A substance’s flow behavior depends on three factors:
- The substance’s inner - molecular – structure. The tighter the molecules are linked, the more the substance will resist deformation, i.e. the less it will be willing to flow.
- The outside or external forces acting upon the substance that deform it or make it flow. Both the intensity of the external force as well as the duration has an influence. Only Newtonian liquids are independent of the external force. The external force can have the form of wiping or pushing or tearing a substance; the simplest form is gravity, which pulls all substances down to earth. In viscometry, the external forces figure as shear rate or shear stress.
- The ambient conditions. The temperature and the pressure when the substance is stressed by external forces.
Depending on these factors the substance flows and develops different types of flow. Only one type of flow is suitable for testing a substance's viscosity.
Flow Conditions - Laminar or Turbulent
For testing a fluid's viscosity, defined flow conditions are essential. The fluid has to develop laminar flow. With laminar flow, the substance moves in imaginary thin layers in which molecules do not change from one layer to another. The flow has an orderly structure.
In turbulent flow, on the other hand, no recognizable structure or layers can be observed. Molecules move freely. The fluid forms vortices.
If testing a fluid under turbulent flow conditions, the results will give a falsely higher viscosity. (The turbulent movement of the molecules will be misinterpreted - so to speak - as higher flow resistance by a measuring instrument).
Practical examples: A shear rate that is too high for the tested substance can lead to turbulent flow. That means that e.g. too fast runtimes for glass capillary viscometers or spindles which turn too fast in rotational viscometers can cause turbulent flow.
The shear rate is an important parameter in defining viscosity (refer to the two-plates model) and also in specifying a substance's flow behavior.
The vital question is whether a change of shear rate does or does not change a fluid's viscosity. This question draws the line between Newtonian and non-Newtonian fluids.
Ideally viscous or Newtonian Liquids
If a fluid's internal flow resistance is independent of the external force – i.e. the shear rate - acting upon the fluid, it is ideally viscous. Such fluids are named Newtonian liquids after Sir Isaac Newton, who discovered the mathematical relation between viscosity and the external force acting upon a fluid. A viscosity function means plotting the viscosity over the shear rate. The viscosity function of a Newtonian liquid is a straight line (curve 1). Typical Newtonian liquids are water or salad oil.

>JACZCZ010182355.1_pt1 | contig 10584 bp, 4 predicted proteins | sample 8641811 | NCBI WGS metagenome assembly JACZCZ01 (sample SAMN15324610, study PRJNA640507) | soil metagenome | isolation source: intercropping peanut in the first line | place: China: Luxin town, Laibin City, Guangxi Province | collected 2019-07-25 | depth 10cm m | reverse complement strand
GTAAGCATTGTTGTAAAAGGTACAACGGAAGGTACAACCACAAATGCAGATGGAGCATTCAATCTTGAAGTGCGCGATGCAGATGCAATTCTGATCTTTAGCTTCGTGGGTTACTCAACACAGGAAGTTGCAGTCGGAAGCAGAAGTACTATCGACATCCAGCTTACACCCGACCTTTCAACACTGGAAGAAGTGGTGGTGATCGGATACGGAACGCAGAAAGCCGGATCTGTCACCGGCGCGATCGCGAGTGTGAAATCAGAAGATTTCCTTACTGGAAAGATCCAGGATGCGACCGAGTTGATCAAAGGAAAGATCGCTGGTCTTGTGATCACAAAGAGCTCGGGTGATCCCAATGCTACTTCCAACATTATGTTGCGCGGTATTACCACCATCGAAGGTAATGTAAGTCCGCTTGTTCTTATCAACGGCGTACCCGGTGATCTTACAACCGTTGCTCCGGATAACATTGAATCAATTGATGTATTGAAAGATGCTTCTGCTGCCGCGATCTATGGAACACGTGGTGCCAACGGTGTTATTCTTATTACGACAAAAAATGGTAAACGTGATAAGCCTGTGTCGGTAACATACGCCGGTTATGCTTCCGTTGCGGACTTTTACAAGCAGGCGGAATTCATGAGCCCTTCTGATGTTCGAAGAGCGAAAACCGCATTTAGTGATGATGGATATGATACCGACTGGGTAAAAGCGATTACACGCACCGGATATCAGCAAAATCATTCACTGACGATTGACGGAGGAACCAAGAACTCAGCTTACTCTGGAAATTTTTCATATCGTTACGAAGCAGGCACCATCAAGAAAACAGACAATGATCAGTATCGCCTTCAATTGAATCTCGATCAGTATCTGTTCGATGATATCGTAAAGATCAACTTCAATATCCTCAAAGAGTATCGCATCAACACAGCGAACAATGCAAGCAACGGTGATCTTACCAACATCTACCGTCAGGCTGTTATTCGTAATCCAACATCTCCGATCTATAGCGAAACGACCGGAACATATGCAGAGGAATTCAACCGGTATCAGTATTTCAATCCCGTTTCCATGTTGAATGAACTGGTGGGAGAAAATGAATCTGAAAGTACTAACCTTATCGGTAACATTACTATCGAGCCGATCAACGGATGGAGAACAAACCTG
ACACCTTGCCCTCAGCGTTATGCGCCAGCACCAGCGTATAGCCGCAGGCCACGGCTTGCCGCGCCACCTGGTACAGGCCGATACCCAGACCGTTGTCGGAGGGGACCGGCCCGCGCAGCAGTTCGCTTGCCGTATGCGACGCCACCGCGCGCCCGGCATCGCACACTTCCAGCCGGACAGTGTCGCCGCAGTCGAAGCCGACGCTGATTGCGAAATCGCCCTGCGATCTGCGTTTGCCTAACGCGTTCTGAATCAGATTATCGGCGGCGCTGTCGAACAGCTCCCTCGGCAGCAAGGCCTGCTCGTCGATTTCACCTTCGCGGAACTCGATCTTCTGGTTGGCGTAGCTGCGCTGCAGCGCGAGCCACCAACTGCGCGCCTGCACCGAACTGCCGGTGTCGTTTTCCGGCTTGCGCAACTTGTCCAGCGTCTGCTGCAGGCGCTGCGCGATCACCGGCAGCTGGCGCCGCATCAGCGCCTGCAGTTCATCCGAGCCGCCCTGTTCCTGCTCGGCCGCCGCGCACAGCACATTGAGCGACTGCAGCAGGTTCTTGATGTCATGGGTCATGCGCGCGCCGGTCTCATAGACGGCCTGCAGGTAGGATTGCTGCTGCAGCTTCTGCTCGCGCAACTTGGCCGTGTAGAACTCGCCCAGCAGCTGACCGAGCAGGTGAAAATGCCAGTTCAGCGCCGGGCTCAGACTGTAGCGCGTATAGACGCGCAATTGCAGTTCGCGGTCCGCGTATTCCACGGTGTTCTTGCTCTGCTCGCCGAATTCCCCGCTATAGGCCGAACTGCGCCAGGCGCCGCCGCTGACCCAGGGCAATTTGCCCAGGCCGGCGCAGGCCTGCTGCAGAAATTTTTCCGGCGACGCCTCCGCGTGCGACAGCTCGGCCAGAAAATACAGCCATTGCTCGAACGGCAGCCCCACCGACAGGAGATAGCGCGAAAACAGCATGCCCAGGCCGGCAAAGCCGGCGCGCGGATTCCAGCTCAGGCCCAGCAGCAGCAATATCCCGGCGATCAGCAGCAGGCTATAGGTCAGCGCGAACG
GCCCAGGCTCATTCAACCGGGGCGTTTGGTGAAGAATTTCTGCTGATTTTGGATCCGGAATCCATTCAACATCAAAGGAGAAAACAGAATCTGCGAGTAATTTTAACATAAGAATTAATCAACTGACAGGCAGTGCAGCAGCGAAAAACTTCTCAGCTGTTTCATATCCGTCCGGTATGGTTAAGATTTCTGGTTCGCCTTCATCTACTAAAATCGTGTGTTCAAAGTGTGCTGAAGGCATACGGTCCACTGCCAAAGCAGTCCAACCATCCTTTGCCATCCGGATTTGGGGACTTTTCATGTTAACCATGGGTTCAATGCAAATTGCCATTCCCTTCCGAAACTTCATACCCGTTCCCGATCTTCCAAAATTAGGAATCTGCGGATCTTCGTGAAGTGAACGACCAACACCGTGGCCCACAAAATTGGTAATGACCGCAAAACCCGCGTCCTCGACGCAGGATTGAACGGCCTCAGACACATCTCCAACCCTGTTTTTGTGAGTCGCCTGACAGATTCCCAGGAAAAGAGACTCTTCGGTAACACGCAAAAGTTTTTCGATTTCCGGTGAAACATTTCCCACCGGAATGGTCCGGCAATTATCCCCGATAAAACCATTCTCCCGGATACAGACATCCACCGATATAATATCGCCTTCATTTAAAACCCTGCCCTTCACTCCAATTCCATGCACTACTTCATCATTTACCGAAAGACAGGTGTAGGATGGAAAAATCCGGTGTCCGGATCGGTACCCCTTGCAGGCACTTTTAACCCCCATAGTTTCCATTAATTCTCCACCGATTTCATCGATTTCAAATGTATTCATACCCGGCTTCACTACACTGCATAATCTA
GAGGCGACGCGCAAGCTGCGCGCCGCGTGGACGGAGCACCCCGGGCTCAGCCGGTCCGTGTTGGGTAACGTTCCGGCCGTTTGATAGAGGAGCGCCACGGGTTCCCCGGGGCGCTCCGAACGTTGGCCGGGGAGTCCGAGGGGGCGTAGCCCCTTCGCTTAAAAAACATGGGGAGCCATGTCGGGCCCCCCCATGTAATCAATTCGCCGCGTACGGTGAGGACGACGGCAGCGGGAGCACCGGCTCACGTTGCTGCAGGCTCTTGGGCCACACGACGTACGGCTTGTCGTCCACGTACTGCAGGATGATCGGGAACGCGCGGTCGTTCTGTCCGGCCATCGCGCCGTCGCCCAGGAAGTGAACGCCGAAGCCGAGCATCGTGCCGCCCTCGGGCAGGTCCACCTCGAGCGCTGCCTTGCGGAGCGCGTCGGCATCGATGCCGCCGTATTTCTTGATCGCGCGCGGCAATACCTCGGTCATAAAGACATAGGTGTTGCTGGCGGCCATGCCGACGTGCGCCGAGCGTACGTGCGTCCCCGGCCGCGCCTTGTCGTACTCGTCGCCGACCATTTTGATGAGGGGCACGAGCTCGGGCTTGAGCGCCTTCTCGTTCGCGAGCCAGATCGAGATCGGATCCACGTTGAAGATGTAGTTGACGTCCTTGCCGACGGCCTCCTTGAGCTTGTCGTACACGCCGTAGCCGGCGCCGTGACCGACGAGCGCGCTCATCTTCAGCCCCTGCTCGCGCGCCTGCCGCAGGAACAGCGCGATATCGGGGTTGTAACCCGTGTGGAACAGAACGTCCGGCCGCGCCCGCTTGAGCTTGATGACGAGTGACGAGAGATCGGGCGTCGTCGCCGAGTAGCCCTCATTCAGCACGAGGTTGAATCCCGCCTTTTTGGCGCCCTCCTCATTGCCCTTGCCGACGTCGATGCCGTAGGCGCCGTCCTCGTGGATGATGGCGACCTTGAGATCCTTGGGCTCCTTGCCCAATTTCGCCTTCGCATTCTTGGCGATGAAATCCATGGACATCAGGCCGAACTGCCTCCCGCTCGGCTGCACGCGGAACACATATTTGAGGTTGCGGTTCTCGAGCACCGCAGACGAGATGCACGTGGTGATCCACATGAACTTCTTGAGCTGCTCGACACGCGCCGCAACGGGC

If a substance is not ideally viscous, its viscosity changes with the shear rate. For such substances the apparent viscosity is specified. There are substances that show shear-thinning behavior (curve 2). Their viscosity decreases when the shear rate increases. For other substances the viscosity increases with increasing shear rate – that is called shear-thickening (curve 3).
For example yoghurt and shower gel show shear-thinning behavior, while starch solutions show shear-thickening behavior. These are just two of the most basic examples of potential flow behavior. Learn more about how shear rate can influence a substance’s flow behavior in World of rheology.
A fluid's viscosity strongly depends on its temperature. Along with the shear rate, temperature really is the dominating influence. The higher the temperature is, the lower a substance's viscosity is. Consequently, decreasing temperature causes an increase in viscosity. The relationship between temperature and viscosity is inversely proportional for all substances. A change in temperature always affects the viscosity – it depends on the substance just how much it is influenced by a temperature change. For some fluids a decrease of 1°C already causes a 10 % increase in viscosity.
In most cases, a fluid's viscosity increases with increasing pressure. Compared to the temperature influence, liquids are influenced very little by the applied pressure. The reason is that liquids (other than gases) are almost non-compressible at low or medium pressures. For most liquids, a considerable change in pressure from 0.1 to 30 MPa causes about the same change in viscosity as a temperature change of about 1 K (1°C).
Even for the enormous pressure difference of 0.1 to 200 MPa the viscosity increase for most low-molecular liquids amounts to a factor 3 to 7 only. However, for mineral oils with high viscosity this factor can be up to 20000. For synthetic oils, this pressure change can even result in a viscosity increase by a factor of up to 8 million. For example, lubricants in cogwheels or gears can be submitted to pressures of 1 GPa and higher. For better understanding, refer to the conversion equation for pressure units: 1 bar = 0.1 MPa = 105 Pa = 105 N/m2
For most liquids, viscosity increases with increasing pressure because the amount of free volume in the internal structure decreases due to compression. Consequently, the molecules can move less freely and the internal friction forces increase. The result is an increased flow resistance.
The Flow Behavior of Water under Pressure
The anomaly that water has its maximum density at +4°C is widely known. Such an anomaly can also be observed for the flow behavior of water under pressure. For temperatures >+32°C, water behaves like other liquids. Its viscosity increases with increasing pressure. Below +32°C and under pressures of up to 20 MPa, the water's viscosity decreases with increasing pressure. The reason is that the structure of the three-dimensional network of hydrogen bridges is destroyed. This network is rather stronger than the structures of other low-molecular liquids.
Thomas G. Mezger, 'The Rheology Handbook', 3rd revised Edition, (C) 2011 Vincentz Network, Hanover, Germany